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15/06/2018 16:16 BST | Updated 15/06/2018 16:16 BST

How Did 'Iron Man 3' Make So Much Money?

You probably mostly forgot about the final Iron Man film, so let me remind you that it made over $1.2 billion dollars

Marvel

When Marvel made almost $700 million from Dr Strange, a two-hour, LSD trip with magic mumbo jumbo sprinkled throughout, I said nothing.

When they made close to $800 million from Guardians of the Galaxy, a film whose main characters included an irritable racoon and a sentient tree, I still said nothing.

If, after Infinity War, they re-released that short video of Paul Rudd and Michael Douglas just slapping their knees and chanting about ants, I’d not only say squat, I’d probably be there on opening night, helping nudge the film along to presumably out-earn The Dark Knight.

Everything Marvel touches turns to gold (except you, Incredible Hulk, but we don’t talk about that) and everyone now just accepts that.

There’s just one thing I can’t wrap my head around though. On the fifth anniversary of its release, just how did Iron Man 3 make as much money as it did?

You probably mostly forgot about the final Iron Man film, so let me remind you it made over $1.2 billion dollars. Recent news that Infinity War broke through that barrier in under two weeks may have conditioned you to think little of that figure, but you have to remember this was 2013, a more innocent time when that was enough to make a film the fifth-highest-grossing ever.

$1.2 billion is more than Captain America: Civil War made, which was billed as almost another Avengers movie. It’s more than the earnings of the previous two Iron Mans combined. Even today, it’s more than every other film ever made, bar 14. I can’t be the only person who finds that… well, weird.

Sure, it was an MCU film, and I know we now live in a world where the Minions movie can earn more money than Crassus, but this is Iron Man 3 we’re talking about. I don’t remember there being a huge amount of hype or a massive marketing campaign, and the reviews that came out were split between calling it a fun flick and calling for the end of the world to save them from the monstrosity they had just witnessed.

And as for the film itself, the second-best Iron Man film – a title it’s granted simply by not being Iron Man 2 – is far from Marvel’s best work.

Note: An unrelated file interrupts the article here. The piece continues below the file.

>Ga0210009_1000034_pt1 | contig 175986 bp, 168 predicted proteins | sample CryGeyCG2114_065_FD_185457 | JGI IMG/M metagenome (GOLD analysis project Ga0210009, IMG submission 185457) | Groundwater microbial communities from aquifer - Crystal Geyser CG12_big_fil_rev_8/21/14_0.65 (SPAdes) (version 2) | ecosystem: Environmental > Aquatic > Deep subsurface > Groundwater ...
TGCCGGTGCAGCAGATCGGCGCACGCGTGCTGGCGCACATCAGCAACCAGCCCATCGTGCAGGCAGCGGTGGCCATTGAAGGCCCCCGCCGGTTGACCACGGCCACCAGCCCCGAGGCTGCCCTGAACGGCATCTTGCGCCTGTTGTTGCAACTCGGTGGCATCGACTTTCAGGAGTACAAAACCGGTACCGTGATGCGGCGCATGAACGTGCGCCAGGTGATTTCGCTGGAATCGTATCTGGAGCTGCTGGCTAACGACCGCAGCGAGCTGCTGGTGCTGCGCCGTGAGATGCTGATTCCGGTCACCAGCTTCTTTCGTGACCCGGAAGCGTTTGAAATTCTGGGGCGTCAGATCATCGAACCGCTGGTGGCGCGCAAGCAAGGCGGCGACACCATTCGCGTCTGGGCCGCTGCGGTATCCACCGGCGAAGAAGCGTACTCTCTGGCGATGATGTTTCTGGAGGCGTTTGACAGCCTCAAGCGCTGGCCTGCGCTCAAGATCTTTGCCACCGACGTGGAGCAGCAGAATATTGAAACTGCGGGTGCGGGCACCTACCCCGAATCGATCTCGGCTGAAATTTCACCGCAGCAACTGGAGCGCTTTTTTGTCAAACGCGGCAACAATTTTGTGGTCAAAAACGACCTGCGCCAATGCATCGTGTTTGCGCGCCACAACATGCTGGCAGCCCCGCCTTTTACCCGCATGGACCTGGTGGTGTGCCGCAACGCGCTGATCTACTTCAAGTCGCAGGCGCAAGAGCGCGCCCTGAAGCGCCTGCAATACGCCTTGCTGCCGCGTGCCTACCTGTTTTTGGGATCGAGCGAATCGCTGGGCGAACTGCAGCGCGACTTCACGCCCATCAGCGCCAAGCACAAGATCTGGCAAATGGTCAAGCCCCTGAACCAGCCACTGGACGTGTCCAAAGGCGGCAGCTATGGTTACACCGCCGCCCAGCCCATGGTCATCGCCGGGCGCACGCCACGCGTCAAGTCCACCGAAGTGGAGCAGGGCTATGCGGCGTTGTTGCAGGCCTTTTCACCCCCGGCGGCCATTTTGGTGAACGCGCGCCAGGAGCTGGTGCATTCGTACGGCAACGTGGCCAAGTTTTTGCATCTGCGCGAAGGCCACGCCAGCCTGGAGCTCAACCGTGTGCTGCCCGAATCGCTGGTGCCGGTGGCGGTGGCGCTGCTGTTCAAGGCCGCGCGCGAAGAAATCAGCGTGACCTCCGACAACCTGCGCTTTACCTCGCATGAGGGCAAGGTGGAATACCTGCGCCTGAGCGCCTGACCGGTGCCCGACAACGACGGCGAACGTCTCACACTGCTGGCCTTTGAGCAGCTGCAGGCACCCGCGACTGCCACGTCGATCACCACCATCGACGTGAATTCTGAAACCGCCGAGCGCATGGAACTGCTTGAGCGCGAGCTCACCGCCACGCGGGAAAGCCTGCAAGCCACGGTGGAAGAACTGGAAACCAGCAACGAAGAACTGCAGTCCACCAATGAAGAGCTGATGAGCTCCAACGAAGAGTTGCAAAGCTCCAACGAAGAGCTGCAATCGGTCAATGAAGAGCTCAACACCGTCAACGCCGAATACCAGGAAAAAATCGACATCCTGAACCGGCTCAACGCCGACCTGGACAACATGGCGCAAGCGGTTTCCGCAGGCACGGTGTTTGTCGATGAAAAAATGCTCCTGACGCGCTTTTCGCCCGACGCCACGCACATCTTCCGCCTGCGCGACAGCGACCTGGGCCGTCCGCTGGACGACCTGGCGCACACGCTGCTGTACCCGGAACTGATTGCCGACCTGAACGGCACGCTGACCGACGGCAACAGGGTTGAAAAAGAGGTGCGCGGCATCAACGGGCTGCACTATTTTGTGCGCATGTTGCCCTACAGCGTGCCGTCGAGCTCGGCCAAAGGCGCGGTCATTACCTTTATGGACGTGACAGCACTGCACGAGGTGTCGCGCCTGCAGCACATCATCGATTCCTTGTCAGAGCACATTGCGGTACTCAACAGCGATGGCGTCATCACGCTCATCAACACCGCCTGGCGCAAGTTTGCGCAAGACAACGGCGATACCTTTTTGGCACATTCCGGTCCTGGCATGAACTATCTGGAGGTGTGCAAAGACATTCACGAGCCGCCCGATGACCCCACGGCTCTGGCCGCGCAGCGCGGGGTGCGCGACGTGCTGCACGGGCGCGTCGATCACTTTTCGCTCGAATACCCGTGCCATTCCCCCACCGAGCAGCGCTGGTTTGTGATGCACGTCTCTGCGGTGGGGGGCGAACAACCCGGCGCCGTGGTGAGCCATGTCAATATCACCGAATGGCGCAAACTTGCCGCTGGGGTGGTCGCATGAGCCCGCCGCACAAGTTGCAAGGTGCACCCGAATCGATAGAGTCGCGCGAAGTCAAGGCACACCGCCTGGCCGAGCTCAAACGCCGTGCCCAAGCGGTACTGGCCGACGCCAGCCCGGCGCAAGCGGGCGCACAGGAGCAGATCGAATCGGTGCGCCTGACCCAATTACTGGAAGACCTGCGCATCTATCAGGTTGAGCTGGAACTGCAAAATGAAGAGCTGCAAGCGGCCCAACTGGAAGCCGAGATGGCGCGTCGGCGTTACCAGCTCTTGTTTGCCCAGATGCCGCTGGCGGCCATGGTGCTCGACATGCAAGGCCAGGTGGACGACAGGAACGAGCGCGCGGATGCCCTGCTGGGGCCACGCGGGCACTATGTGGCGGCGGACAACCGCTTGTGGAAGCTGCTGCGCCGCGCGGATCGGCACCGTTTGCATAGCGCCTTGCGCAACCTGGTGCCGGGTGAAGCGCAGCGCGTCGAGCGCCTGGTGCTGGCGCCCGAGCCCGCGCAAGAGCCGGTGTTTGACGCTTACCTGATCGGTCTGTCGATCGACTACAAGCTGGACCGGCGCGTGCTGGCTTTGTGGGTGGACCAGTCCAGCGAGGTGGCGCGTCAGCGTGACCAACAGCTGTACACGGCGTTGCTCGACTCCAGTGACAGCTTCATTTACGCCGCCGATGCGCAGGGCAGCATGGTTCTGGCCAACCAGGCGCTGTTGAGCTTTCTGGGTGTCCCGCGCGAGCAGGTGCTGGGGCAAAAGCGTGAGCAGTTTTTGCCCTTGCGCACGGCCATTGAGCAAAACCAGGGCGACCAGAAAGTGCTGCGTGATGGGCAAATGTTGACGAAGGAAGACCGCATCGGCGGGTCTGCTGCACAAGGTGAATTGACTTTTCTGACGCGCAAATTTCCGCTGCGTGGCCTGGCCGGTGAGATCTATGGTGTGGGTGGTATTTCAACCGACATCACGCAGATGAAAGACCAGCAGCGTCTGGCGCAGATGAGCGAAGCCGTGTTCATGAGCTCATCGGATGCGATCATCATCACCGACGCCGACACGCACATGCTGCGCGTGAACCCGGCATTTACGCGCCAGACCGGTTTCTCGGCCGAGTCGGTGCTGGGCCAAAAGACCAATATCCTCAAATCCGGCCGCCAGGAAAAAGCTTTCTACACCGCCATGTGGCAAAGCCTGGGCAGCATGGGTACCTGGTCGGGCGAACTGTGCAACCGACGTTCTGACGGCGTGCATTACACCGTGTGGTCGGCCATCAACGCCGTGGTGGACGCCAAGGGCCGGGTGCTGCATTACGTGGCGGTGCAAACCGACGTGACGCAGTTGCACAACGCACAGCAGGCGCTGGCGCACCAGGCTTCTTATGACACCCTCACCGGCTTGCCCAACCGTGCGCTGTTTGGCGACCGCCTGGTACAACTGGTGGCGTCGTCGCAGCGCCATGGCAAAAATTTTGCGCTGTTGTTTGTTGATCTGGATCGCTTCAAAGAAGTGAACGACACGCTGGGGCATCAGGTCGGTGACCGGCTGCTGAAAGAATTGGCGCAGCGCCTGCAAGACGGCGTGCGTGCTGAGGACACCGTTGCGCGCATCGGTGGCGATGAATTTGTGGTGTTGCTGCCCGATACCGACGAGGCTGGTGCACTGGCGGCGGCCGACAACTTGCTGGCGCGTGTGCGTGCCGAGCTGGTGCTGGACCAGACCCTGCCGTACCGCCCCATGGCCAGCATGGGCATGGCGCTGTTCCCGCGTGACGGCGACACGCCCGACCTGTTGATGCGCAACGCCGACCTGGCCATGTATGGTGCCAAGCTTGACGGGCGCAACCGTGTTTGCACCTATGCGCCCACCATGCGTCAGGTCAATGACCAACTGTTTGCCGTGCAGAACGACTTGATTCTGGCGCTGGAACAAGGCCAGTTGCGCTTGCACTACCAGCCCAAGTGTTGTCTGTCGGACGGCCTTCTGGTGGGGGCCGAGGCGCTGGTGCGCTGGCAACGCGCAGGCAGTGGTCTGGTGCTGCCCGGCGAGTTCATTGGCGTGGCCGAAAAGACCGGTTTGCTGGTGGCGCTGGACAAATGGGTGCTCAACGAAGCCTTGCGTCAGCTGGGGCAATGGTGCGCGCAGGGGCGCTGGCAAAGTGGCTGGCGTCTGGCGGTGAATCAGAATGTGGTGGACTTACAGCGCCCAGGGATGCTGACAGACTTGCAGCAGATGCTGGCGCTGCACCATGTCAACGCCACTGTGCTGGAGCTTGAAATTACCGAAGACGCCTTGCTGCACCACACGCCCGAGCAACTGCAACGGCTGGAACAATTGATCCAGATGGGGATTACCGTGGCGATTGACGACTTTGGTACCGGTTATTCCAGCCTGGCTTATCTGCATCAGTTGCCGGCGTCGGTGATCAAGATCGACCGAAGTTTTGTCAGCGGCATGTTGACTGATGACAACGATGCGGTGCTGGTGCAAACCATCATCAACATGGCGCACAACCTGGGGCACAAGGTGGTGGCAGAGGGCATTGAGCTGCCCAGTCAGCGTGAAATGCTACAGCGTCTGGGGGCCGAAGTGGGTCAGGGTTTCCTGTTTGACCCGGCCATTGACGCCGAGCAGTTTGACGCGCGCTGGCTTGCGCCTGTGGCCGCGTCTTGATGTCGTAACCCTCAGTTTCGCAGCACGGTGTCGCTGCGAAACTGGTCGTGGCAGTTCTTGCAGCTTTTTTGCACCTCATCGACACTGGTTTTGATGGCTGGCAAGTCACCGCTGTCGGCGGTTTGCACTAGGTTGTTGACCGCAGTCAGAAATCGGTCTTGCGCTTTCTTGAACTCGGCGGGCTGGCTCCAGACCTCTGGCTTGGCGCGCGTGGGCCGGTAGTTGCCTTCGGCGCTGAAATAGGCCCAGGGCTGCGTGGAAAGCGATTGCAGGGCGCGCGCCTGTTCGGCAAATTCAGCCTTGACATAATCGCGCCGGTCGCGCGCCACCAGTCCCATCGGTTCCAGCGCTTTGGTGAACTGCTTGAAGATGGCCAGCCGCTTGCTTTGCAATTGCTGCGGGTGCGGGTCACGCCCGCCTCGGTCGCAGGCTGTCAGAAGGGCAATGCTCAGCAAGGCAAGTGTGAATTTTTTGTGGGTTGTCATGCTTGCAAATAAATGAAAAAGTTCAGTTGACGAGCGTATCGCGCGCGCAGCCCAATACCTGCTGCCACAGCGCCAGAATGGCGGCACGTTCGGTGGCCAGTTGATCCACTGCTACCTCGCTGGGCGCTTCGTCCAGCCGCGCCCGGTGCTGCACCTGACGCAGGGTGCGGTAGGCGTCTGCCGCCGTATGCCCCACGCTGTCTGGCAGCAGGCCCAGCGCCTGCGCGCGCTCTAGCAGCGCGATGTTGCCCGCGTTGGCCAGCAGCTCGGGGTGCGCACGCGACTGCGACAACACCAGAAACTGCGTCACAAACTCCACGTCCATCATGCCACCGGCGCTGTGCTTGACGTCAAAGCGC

Marvel
Although, to be fair to Iron Man 2, it did give Rhodes a bit more to do in the suit.

The Mandarin twist was probably the most divisive thing we’ve seen in a Marvel film, the other villain was classic Marvel filler and Tony Stark’s armour couldn’t have been less robust if it had been put together with Blu Tack and spit. Seriously, it took punches from the Iron Monger in the first film, and a direct hit from Mjolnir in the Avengers, but it couldn’t handle being hit by a truck on a motorway?

And this is all coming from someone who generally quite likes Iron Man 3, especially the whip-smart dialogue and detective scenes where Stark pieced together how the terrorist attacks had been orchestrated. But how it made as much money as it did will never make sense to me.

The only explanation I can think of that begins to address this burning issue is that it received a giant post-Avengers bump, which could also help to explain how Thor 2 made almost $650 million. But such a huge boost can’t be entirely explained by the success of the Avengers, especially since Iron Man 3 was far more of a standalone film than a world-building one.

So forget Peter Quill’s magical Walkman – which has remained in mint condition since 1988 – or Stark giving his address to a terrorist and then forgetting about it. For my money, the biggest mystery surrounding the MCU is how a decent Iron Man film, that came out half a decade ago and didn’t contain much actual Iron Man in, managed to become such a box office phenomenon.